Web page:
Coping in the new world
As the world slowly emerges from the grips of the global pandemic, I find myself sitting in my office with a need to speak with several colleagues and staff members. I remember a time when all it took was to pick up the phone and call them or in the case of staff members, walking over to their desks. For many of us, that ability has not been available for over 18 months. And for some of us, that option is now part of history, the “I remember when” days.
Nothing will be the same from here on. There is a proverb that states “change is the only constant”. As a change agent, I specialize in helping individuals (personally and professionally), teams, and entire organizations navigate change. Yet, I remind myself that sometimes change is hard, frustrating, and unbelievably slow. When we reflect on the events of the past year and a half, the changes that we’ve experienced were not planned, scheduled, or anticipated. As human beings experiencing such abrupt changes as businesses and schools shutting down, the inability to travel and see family and friends, weddings and celebrations thwarted, and being advised to remain in our homes, created a sense of “lack of control.” Resulting in people feeling angry, isolated, and stressed.
Over the last year, (1) the Covid-19 pandemic, (2) the social unrest resulting from the entire world witnessing the murders of George Floyd, Brianna Taylor, and Ahmaud Arbery, and (3) the ongoing political unrest including the January 6th Insurrection, greatly impacted how we work and socialize. Current research studies in the U.S., Europe, and Asia have discovered in real-time how we are collectively coping with these unprecedented worldwide events. The results are not surprising. These events have exacerbated stress and imposed isolation eliciting a rise in mental health issues. Nationally and internationally, there is a renewed focus on well-being and mental health. Experts have warned that a “psychological pandemic” follows such traumatic disruptions. Everyone is suffering, some of us more than others. We aren’t used to this much attention around mental health.
On top of all that, we are pushed and pulled in all directions by people of influence trying to forward their agenda. The late Senator Daniel Monyihan once said, “everyone is entitled to their own opinion, just not their own facts.” It seems as though that is no longer the case. Even with the sophisticated technology being used to fact check, some people are still creating, believing, and convincing others that their “facts” are accurate in the face of evidence to the contrary, a concept known as “confirmation bias” in Inclusion training. Nevertheless, it poses serious damaging barriers to our becoming “one nation.”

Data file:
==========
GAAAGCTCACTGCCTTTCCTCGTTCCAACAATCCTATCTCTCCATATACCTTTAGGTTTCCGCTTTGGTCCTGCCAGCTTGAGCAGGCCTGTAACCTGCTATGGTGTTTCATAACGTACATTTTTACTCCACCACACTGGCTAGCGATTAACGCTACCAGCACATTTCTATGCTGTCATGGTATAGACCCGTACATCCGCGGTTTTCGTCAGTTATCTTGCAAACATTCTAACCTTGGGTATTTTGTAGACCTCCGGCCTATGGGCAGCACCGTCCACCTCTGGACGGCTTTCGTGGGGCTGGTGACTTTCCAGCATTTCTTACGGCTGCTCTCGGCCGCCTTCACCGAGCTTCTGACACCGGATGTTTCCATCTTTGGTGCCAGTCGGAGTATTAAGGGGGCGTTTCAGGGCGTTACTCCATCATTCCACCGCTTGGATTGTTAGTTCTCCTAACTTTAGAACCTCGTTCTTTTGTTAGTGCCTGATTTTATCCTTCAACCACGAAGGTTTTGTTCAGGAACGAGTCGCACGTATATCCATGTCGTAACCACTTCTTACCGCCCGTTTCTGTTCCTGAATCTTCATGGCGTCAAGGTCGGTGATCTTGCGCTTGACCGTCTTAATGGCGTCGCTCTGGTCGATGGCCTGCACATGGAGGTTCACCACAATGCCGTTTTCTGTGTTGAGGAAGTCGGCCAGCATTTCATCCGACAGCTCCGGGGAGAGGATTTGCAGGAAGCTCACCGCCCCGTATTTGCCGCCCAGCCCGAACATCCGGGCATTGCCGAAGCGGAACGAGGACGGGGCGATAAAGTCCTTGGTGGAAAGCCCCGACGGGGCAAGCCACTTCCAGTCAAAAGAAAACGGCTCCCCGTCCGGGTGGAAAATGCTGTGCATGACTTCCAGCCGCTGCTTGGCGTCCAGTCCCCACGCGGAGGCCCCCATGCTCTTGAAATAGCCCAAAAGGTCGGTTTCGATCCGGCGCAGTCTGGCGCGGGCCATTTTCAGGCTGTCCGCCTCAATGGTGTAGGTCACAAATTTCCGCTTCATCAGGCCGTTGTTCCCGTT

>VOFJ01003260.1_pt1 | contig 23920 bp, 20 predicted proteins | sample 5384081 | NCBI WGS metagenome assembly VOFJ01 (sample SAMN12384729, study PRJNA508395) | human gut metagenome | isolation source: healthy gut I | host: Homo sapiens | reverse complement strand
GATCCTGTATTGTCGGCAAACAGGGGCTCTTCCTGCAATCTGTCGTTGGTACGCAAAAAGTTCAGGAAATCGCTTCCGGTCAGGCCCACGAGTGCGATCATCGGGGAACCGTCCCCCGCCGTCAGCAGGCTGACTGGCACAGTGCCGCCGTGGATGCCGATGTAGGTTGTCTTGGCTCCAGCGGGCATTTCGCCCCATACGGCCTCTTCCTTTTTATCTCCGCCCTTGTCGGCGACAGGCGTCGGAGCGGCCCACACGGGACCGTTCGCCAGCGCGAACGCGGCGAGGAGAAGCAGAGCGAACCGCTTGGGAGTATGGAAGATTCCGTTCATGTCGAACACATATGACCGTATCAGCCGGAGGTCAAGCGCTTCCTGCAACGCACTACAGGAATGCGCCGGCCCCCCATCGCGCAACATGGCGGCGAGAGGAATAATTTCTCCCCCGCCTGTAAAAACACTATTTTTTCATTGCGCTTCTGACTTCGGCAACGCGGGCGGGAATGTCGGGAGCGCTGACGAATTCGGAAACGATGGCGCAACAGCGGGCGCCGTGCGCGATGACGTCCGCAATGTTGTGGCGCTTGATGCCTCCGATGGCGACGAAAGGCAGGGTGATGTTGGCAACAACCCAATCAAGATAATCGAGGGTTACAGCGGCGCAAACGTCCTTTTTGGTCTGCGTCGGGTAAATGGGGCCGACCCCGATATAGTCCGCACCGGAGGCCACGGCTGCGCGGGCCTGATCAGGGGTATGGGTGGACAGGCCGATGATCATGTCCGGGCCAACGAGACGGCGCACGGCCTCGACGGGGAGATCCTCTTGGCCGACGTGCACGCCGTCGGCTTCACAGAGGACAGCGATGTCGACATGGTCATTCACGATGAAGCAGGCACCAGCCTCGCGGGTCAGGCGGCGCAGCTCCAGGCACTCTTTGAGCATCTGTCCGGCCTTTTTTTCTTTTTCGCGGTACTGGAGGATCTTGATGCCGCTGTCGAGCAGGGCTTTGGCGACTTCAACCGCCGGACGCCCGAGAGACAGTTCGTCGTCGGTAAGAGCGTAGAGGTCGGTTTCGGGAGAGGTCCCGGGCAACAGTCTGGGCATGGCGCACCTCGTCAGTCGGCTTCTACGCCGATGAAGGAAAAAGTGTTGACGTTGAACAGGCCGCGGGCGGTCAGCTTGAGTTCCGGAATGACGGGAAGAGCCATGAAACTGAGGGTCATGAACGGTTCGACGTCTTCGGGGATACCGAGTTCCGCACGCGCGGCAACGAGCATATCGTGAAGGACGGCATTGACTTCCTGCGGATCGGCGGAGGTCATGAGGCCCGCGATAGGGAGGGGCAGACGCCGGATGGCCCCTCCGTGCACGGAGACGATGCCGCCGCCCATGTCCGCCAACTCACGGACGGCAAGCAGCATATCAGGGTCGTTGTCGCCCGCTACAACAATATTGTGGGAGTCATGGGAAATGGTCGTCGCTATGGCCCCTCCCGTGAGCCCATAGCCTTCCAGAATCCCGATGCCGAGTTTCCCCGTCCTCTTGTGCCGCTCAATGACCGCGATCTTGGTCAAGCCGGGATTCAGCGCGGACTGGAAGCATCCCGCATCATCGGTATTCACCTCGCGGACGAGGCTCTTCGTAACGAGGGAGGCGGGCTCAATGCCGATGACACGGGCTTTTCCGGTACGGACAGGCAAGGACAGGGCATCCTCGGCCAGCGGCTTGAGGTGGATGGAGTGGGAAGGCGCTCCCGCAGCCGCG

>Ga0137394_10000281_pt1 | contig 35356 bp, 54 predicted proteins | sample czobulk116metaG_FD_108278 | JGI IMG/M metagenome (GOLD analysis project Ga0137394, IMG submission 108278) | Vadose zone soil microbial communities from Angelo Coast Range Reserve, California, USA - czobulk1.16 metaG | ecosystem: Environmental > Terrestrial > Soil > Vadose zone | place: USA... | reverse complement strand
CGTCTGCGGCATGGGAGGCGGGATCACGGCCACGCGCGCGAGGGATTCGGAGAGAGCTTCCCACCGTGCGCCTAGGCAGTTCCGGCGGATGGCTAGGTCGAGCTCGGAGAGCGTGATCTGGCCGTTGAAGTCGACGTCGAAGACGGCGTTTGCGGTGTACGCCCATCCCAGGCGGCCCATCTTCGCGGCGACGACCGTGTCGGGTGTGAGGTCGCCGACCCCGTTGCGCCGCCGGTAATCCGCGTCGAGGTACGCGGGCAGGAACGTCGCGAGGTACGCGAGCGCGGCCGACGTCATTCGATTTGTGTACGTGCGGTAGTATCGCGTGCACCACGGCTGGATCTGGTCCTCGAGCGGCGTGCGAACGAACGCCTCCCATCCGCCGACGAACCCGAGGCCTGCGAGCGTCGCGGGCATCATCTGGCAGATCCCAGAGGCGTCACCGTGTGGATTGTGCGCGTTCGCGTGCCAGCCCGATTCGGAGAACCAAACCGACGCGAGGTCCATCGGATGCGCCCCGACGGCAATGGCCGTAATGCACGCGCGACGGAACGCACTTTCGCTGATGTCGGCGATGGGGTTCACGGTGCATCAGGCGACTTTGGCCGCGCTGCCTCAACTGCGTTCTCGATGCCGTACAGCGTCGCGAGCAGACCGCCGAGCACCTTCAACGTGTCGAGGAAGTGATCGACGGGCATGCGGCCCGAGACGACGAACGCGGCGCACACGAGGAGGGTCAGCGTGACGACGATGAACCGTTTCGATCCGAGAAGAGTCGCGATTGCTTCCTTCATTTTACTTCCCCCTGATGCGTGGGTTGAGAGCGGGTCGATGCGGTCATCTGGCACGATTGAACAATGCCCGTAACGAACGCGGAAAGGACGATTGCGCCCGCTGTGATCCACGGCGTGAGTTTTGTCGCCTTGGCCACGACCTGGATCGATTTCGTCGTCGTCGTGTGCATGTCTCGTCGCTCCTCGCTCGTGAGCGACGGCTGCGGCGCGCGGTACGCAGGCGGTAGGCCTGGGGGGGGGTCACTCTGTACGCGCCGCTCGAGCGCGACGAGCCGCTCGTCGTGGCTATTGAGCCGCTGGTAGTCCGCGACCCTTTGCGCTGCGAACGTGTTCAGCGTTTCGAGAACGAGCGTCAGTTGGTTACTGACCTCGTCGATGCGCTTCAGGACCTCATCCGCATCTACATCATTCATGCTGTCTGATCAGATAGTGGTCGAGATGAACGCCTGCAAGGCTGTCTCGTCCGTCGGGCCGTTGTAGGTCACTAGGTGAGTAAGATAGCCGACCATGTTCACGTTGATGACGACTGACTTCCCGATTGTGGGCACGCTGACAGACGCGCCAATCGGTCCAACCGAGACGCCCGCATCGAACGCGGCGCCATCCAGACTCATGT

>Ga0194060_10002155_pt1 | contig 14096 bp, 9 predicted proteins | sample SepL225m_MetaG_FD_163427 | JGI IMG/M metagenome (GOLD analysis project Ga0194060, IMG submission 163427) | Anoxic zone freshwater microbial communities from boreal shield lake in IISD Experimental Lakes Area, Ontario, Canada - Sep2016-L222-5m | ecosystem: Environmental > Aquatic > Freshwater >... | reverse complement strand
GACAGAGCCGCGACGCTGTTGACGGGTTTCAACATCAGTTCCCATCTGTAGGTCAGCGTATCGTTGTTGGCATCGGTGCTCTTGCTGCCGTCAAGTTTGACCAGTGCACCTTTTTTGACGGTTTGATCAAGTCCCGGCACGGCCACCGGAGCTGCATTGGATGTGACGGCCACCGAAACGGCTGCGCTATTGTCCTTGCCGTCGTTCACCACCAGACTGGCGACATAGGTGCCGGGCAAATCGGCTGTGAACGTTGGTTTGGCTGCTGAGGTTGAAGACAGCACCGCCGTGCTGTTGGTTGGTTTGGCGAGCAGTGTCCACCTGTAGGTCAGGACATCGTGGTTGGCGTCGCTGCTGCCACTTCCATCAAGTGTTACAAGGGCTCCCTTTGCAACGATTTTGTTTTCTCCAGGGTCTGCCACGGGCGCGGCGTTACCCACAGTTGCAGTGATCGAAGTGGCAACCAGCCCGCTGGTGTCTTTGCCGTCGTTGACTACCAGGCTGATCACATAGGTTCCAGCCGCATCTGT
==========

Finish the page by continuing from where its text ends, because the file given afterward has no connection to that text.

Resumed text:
How do we cope?
We can start by acknowledging that there's a lot that we don't have control over. We then implement some practices that will help minimize the emotional toll that these situations have imposed on us and perhaps consider one or all of the following:
take a break from the news and social media
try to view both sides of situations before determining what you agree or disagree with
connect or (re)connect with meaningful relationships
find healthy ways to cope with stress
make sure we are getting the proper amount of rest for our bodies
We cannot self-improve our way out of the current health and social crisis. Many of us are going through trauma and significant stressors on a global scale. Recognizing and admitting that feeling overwhelmed or challenged is part of being human. We must be kind and compassionate to ourselves and others in the midst of the most dramatic change and shift in our country and world. This may be easier said than done and requires a change in behavior to accomplish. As we work to feel better, remember to stay connected and support others. When you encounter others who are angry, short-tempered, and/or downright rude, recall the construction signs on roads under repair and “GIVE’EM a BRAKE!”